Bedrock incision, rock uplift and threshold hillslopes in the northwestern Himalayas

Douglas W. Burbank, John Leland, Eric Fielding, Robert S. Anderson, Nicholas Brozovic, Mary R. Reid, Christopher Duncan

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Abstract

The topography of tectonically active mountain ranges reflects a poorly understood competition between bedrock uplift and erosion. Dating of abandoned river-cut surfaces in the northwestern Himalayas reveals that the Indus river incises through the bedrock at extremely high rates (2-12 mm yr-1). In the surrounding mountains, the average angles of hillslopes are steep and essentially independent of erosion rate, suggesting control by a common threshold process. In this rapidly deforming region, an equilibrium is maintained between bedrock uplift and river incision, with landsliding allowing hillslopes to adjust efficiently to rapid river down-cutting.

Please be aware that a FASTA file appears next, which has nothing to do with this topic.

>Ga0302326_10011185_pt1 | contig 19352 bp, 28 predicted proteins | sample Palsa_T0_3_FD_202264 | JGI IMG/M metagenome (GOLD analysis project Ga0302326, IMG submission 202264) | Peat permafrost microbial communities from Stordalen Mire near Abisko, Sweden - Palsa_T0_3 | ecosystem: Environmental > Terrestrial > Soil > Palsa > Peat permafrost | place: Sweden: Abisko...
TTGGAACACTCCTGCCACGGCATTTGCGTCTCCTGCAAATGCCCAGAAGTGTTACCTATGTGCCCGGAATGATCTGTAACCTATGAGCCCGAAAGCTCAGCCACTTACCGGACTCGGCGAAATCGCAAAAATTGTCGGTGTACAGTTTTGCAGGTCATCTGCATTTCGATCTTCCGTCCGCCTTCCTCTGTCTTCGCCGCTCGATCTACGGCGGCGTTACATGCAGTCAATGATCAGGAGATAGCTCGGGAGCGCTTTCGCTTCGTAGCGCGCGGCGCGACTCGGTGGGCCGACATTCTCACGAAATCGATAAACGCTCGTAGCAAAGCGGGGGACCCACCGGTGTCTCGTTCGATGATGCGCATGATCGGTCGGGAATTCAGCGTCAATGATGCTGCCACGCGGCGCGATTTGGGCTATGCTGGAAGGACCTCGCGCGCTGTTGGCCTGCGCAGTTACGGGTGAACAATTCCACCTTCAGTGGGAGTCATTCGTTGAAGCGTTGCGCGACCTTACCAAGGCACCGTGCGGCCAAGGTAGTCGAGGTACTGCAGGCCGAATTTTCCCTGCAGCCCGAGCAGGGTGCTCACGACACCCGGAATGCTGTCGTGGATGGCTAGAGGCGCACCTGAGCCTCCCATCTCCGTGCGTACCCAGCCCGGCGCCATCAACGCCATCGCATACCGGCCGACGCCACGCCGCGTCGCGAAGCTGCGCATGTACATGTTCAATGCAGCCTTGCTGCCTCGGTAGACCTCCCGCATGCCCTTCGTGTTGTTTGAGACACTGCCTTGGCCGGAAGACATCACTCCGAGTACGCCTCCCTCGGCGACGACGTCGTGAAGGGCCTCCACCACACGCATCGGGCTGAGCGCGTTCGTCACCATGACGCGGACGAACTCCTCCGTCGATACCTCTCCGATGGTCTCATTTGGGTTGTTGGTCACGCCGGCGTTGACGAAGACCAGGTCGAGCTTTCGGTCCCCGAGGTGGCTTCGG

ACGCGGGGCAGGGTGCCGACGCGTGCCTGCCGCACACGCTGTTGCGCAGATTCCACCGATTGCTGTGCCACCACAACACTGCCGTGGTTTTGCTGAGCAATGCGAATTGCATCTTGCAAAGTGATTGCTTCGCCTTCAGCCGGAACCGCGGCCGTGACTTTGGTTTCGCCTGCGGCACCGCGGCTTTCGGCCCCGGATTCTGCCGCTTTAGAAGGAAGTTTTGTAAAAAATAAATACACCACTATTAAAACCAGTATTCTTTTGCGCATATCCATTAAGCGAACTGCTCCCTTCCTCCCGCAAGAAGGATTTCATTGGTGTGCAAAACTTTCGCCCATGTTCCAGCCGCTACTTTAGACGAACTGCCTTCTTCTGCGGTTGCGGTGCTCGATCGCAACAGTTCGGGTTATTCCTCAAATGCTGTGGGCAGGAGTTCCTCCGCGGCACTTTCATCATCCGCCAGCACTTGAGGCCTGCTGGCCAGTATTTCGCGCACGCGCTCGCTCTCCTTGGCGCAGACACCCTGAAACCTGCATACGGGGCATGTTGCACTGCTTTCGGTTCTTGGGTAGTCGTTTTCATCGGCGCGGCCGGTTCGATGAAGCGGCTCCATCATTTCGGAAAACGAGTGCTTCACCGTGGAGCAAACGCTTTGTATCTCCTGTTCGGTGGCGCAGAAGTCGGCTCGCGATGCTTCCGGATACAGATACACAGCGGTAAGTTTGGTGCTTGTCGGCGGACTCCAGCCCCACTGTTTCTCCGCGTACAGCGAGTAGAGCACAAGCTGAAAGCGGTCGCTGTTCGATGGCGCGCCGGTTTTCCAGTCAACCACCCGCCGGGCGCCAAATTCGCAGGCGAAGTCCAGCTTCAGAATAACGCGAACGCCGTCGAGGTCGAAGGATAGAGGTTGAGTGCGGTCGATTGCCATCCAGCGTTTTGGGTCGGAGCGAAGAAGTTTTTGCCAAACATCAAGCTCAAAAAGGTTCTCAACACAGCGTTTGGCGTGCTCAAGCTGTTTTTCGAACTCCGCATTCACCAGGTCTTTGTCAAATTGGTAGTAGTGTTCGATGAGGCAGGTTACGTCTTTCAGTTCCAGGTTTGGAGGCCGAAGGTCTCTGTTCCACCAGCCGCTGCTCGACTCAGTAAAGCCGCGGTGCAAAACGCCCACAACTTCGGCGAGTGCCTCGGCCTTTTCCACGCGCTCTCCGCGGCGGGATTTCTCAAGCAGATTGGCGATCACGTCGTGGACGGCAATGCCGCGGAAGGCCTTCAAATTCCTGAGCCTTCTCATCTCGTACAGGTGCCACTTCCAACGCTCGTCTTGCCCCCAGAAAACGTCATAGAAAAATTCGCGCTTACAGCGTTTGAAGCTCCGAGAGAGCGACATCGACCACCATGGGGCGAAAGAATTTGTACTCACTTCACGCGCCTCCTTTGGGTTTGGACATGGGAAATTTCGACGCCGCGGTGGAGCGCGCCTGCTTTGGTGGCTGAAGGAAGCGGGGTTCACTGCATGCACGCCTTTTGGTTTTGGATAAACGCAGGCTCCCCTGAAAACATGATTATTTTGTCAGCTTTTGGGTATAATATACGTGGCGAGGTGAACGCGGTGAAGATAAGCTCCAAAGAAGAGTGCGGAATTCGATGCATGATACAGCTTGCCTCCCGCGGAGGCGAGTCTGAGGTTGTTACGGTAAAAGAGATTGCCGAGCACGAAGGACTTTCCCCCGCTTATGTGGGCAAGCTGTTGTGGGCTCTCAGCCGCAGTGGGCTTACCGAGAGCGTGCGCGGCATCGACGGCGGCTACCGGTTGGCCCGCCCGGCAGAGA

Original languageEnglish (US)
Pages (from-to)505-510
Number of pages6
JournalNature
Volume379
Issue number6565
DOIs
StatePublished - Feb 8 1996

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Cite this

Burbank, D. W., Leland, J., Fielding, E., Anderson, R. S., Brozovic, N., Reid, M. R., & Duncan, C. (1996). Bedrock incision, rock uplift and threshold hillslopes in the northwestern Himalayas. Nature, 379(6565), 505-510. https://doi.org/10.1038/379505a0